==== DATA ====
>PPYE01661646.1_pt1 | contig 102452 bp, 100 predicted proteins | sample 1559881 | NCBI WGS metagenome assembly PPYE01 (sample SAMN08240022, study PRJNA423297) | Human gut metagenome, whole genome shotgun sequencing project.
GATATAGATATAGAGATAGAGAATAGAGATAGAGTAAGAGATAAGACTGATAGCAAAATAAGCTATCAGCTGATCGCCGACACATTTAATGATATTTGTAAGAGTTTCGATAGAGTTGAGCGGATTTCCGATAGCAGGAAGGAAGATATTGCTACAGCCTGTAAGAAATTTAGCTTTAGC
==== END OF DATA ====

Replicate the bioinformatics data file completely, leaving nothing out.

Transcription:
>PPYE01661646.1_pt1 | contig 102452 bp, 100 predicted proteins | sample 1559881 | NCBI WGS metagenome assembly PPYE01 (sample SAMN08240022, study PRJNA423297) | Human gut metagenome, whole genome shotgun sequencing project.
GATATAGATATAGAGATAGAGAATAGAGATAGAGTAAGAGATAAGACTGATAGCAAAATAAGCTATCAGCTGATCGCCGACACATTTAATGATATTTGTAAGAGTTTCGATAGAGTTGAGCGGATTTCCGATAGCAGGAAGGAAGATATTGCTACAGCCTGTAAGAAATTTAGCTTTAGC